An army logistics officer, Edward Pine Coffin, who must have suffered too many jokes about his name in his lifetime to add to them here, was put in charge of distribution and dispatched ships from the Royal Navy round the Highlands and Islands to deliver supplies. Food depots were set up at Portree and Tobermory. A Central Board of Management was established in the Lowlands to co-ordinate supplies and handle donations from America and Canada as well as Britain. A ration was fixed of 1.5lb. of meal per day for a man, .75lb. for a woman and .5lb for a child. The famine subsided and the relief effort stood down. The potato crop the following season looked very promising but storms soaked the fields and the blight struck, again wiping out the harvest. The same happened in 1848.

Relief supplies re-started but this time the Board bowed to criticsim of their previous efforts and made people work for their rations. If they would not or could not, their meagre allocation of food was reduced. 'Dependence on charity is not to be made an agreeable mode of life,' said the government. An army of bureaucrats and overseers was employed to administer the 'destitution test' and to ensure that each man worked, and worked hard, for eight hours a day. The labour was often futile, constructing unneeded piers, building walls, digging ditches but 'destitution' roads pioneered routes in remote places and many are still in use, sometimes now under tarmac.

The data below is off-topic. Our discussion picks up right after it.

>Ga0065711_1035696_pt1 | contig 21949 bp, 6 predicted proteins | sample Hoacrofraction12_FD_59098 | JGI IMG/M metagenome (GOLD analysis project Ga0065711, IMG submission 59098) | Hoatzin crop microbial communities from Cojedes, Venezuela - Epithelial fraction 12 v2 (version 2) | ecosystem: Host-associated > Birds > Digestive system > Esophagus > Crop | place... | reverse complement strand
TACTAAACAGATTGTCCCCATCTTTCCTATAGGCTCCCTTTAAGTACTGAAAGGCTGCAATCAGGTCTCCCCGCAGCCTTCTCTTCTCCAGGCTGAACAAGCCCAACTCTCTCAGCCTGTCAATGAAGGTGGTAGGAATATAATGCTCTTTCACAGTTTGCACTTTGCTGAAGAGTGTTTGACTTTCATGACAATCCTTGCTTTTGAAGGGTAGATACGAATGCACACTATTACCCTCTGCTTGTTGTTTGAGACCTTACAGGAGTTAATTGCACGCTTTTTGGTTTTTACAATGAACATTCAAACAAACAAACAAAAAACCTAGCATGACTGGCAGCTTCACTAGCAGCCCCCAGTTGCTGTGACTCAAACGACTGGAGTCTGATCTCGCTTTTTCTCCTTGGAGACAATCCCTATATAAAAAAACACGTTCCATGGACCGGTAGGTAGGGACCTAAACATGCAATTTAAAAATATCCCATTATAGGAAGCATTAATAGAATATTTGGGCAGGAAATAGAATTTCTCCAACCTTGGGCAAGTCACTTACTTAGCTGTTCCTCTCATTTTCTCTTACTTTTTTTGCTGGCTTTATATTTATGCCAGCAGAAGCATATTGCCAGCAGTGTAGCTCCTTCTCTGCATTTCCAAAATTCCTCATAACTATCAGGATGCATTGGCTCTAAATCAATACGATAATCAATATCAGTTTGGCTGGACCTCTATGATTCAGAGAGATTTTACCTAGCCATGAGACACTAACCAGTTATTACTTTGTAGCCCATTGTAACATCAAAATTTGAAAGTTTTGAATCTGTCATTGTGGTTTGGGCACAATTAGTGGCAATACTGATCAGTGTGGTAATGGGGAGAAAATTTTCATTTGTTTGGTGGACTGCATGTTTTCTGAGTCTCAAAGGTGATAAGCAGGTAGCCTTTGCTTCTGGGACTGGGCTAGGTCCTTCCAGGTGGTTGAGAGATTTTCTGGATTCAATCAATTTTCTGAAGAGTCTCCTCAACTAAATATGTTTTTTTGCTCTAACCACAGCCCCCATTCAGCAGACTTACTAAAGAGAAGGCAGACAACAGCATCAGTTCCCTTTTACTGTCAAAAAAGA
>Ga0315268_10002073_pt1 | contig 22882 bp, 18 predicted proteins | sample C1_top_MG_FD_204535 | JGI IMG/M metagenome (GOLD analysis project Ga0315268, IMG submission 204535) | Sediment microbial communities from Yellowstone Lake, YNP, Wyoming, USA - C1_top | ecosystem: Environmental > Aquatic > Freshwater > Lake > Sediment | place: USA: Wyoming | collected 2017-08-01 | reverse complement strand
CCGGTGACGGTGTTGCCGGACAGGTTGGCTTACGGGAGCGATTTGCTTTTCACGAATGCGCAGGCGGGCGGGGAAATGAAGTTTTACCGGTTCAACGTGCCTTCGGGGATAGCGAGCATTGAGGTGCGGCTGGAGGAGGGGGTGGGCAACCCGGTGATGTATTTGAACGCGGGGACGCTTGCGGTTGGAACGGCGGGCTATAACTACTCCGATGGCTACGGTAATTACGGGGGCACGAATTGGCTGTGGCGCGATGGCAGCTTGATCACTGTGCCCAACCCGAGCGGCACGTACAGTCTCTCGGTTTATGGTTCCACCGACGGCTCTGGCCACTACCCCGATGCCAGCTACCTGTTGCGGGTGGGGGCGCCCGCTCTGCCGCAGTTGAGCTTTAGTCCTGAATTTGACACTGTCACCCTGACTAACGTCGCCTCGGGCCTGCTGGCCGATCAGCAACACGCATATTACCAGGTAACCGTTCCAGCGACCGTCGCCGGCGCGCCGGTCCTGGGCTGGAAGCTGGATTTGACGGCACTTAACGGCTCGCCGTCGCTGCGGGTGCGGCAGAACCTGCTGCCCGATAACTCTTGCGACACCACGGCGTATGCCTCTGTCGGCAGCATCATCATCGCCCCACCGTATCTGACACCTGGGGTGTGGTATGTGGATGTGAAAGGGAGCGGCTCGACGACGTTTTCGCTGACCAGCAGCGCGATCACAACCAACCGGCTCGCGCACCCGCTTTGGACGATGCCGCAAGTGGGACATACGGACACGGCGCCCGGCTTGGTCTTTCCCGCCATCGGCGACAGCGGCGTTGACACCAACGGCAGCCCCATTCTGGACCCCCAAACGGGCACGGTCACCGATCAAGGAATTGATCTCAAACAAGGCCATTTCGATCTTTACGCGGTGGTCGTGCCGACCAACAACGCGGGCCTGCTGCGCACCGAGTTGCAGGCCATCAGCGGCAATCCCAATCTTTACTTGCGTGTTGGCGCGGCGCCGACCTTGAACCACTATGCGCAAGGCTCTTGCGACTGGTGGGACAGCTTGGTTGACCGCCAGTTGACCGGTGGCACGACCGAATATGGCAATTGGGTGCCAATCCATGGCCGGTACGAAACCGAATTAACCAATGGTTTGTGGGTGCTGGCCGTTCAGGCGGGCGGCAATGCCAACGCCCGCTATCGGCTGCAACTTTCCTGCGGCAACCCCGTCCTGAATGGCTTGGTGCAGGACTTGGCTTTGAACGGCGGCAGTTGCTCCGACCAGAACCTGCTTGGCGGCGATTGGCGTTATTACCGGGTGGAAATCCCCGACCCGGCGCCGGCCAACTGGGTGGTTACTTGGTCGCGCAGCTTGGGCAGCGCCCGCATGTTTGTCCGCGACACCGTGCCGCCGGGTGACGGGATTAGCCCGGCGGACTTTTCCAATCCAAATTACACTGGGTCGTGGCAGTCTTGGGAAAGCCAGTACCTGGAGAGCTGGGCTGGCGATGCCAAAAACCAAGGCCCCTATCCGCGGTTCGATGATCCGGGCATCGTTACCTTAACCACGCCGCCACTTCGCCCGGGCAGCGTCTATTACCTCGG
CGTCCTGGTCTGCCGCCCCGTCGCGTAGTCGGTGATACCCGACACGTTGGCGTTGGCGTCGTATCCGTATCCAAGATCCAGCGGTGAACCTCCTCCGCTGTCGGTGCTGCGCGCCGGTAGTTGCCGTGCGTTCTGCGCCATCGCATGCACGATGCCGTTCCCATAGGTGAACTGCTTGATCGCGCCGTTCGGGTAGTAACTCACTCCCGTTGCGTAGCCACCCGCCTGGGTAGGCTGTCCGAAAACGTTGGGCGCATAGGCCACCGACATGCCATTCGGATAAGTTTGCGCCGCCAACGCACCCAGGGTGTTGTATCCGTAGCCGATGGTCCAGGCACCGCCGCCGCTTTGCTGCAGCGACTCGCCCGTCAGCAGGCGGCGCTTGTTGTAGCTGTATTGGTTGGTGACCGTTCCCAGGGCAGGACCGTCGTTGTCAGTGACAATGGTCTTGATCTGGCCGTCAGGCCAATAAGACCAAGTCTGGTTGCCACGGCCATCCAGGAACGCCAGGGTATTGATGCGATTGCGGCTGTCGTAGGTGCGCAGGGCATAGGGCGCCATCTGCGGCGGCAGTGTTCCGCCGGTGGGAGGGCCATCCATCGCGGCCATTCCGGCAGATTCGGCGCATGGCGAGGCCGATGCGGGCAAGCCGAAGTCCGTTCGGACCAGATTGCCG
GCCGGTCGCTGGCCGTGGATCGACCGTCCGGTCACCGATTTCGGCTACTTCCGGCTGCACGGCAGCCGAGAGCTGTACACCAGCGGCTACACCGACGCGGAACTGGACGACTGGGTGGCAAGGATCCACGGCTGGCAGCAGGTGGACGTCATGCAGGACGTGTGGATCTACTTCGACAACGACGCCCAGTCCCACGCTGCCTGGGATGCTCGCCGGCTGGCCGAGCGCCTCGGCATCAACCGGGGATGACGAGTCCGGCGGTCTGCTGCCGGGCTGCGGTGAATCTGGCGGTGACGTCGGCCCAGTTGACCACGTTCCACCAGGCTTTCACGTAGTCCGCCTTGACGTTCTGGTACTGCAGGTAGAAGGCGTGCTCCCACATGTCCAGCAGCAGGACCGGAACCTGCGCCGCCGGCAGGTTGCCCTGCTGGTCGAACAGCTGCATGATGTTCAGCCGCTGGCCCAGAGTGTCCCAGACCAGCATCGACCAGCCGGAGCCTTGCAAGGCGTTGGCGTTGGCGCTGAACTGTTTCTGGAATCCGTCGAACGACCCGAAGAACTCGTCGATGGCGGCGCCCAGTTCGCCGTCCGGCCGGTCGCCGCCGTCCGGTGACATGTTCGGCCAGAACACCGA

Sir Charles Trevelyan who was knighted for his efforts to relieve the Irish Famine wrote bitingly that the Highlanders: "were to be starved after the Irish fashion."

At the famine's peak the death rate was about three times normal but the mass mortality seen in Ireland was averted. However a third of the population of the Highlands emigrated as a result of the potato famine. In Ireland the figure was probably less than half that. Relief money ran out in 1850 and the burden of providing for the population fell back on the landlords.

The solution arrived at was emigration and the remains of the emptied villages litter the north west Highlands. Some people left voluntarily, knowing they and their families had no future in their ancestral homeland.

Many others moved to the Lowlands where the economy was booming and there was already a tradition of seasonal work in the south.

Many already had relatives who had sailed across the Atlantic to the New World and now lairds were offering assisted passages.

But there was also a wave of compulsory clearances as owners sought to remove those they feared might become a financial burden. They were bundled onto ships and sent to Nova Scotia. Sheep, as usual, took their place in the empty landscape.